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MoS2
http://en.wikipedia.org/wiki/Molybdenum_disulfide
The info on the wiki site explains how the MoS2 is arranged, a bit like a pack of cards, the weak molecular forces between the MoS2 sheets/"Cards" allows slippage and the MoS2 will perform very well as a solid boundary additive.
But
If the Moly particle is larger than the lubrication film and travels through the loaded bearings or gears on its edge where no slippage is possible then the particle is very robust and will cause abrasive wear. (The reason that MoS2 reinforced gear lubricant usually run @ 45-70 ppm Fe on spectrographic analysis from light abrasive wear.)
The best boundary additive form for MoS2 is fine platelet sized less than 3-4 µm which here was the Acheson Moly Dag 407 an extremely good boundary additive 3-4 years back.
Acheson was purchased 2-3 years ago and we noted that since that purchase there appears to be no MoS2 of the correct size spec available and the MoS2 offered is large, up to 60 µm per MoS2 particle and the planes that are meant to shear are convoluted and intertwined making it impossible to shear resulting in the incorrect MoS2 causing abrasive wear and damage.
We noted that our customers are filtering this incorrect sized MoS2 Gear Lubricants at 5 µm and once the larger MoS2 particles are removed the applications settle down to normal wear.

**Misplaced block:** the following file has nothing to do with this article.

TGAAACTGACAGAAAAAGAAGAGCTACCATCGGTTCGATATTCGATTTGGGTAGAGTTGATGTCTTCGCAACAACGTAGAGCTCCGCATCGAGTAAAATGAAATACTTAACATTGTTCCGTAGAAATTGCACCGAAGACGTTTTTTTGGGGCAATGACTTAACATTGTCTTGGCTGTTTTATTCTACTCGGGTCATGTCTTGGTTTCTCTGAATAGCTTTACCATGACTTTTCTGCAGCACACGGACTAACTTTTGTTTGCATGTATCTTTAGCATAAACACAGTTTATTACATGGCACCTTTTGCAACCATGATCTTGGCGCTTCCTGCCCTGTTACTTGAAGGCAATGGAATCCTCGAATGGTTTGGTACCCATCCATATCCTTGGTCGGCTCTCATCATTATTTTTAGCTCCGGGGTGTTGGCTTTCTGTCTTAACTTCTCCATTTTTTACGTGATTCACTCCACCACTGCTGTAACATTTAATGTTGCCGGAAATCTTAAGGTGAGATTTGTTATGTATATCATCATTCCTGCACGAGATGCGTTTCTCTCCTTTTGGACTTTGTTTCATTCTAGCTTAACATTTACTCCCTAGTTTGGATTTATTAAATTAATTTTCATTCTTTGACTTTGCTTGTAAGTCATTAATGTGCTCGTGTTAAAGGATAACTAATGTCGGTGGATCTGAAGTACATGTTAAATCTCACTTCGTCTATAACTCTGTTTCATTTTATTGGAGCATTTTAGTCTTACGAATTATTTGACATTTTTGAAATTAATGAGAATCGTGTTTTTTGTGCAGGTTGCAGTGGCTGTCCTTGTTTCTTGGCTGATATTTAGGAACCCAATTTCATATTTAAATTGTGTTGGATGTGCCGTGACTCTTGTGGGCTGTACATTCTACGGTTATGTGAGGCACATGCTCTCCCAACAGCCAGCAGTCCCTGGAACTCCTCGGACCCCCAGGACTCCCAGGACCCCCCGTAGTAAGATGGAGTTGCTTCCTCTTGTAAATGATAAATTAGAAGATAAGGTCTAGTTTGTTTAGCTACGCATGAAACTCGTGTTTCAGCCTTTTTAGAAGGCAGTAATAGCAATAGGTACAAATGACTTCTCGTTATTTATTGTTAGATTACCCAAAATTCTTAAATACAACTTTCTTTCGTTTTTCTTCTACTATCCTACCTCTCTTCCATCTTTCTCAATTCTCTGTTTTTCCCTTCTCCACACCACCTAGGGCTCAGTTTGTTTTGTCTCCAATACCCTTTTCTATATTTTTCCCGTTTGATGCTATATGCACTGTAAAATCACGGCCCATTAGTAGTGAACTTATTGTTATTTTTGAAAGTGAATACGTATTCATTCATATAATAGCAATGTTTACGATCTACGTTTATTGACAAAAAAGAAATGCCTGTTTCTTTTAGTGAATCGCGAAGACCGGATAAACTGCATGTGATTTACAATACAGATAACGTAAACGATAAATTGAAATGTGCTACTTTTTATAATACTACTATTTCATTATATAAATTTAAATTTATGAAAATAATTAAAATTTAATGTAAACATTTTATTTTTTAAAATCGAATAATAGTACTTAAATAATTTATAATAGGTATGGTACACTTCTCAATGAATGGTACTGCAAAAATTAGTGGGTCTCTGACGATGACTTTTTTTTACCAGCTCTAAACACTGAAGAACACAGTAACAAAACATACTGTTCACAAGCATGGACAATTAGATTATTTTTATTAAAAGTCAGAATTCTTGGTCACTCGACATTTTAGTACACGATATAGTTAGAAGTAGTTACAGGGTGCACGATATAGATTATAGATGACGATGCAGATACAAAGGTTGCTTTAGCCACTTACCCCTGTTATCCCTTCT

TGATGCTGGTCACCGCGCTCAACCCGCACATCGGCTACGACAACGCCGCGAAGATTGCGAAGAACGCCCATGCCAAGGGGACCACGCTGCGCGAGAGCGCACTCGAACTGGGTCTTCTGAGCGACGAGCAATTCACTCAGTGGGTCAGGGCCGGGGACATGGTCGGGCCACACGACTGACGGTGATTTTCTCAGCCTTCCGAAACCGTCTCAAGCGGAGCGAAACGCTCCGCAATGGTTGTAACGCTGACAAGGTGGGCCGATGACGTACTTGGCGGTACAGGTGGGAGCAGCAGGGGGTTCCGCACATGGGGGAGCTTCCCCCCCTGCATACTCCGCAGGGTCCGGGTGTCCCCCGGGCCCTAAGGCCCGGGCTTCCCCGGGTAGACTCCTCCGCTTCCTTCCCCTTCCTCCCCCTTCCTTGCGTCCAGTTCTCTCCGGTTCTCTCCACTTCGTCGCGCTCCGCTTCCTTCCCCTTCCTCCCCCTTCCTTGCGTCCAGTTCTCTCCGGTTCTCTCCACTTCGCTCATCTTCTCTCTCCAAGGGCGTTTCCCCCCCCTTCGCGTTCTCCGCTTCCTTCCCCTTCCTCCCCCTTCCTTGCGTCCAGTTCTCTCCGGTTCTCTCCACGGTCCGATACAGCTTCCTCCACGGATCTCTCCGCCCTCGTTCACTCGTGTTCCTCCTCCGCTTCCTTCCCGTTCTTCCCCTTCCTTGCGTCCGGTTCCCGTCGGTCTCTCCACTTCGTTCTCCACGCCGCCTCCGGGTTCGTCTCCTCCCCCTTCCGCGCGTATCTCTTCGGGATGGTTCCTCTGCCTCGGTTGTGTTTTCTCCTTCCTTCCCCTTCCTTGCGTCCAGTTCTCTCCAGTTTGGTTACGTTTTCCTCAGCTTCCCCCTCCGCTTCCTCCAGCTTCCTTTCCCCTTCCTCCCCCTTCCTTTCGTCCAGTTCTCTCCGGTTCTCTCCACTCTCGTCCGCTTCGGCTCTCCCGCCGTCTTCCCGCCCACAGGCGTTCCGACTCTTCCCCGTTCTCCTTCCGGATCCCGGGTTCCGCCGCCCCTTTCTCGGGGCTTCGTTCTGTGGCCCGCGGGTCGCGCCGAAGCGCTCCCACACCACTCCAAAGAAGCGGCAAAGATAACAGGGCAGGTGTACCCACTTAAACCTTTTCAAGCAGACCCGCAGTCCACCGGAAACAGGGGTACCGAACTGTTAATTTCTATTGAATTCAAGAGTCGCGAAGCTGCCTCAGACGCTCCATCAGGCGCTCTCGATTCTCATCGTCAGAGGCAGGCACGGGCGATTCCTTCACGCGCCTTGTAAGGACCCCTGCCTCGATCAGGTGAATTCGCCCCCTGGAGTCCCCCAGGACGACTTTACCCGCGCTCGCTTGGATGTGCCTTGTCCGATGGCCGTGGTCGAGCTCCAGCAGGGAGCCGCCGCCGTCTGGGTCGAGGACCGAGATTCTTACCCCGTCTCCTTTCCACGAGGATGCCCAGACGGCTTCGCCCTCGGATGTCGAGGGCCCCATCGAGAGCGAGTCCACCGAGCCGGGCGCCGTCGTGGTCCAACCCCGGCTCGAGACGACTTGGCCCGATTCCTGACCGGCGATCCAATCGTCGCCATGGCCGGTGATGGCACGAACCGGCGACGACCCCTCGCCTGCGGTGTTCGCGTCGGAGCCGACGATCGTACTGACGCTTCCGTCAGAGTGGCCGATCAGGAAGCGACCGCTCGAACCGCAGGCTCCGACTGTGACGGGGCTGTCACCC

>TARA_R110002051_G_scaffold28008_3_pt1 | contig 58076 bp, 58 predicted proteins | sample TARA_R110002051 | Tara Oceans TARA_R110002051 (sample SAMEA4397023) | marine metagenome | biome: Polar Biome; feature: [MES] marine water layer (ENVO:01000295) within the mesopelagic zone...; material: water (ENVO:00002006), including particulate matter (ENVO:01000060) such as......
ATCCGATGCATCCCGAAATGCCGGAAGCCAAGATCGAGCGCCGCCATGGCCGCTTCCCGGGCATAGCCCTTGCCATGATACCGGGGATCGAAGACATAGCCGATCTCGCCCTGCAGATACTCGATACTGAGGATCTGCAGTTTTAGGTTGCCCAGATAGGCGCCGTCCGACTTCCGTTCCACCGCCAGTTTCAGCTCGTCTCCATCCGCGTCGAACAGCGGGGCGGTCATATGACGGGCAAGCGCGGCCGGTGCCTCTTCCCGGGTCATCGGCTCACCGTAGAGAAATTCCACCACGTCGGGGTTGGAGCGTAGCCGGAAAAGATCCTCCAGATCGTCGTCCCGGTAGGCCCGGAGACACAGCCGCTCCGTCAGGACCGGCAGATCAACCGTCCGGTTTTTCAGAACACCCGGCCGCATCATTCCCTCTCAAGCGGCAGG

For MoS2 to be effective the particles must be platelet in shape and less than 3-4 µm in size
Regards
Rob S
The particle size is important since very fine abrasives are used to polish lenses of all types so there are no scratches. If the polish is too coarse the lens will have scratches, and if it is too fine, processing time will increase. In the polishing industry, it is very important to have a very narrow particle size distribution for maximum productivity. The disks used on computer hard drives are polished with very precisely milled abrasives. Abrasives in toothpaste are another example; they must be aggressive but not enough to remove enamel.

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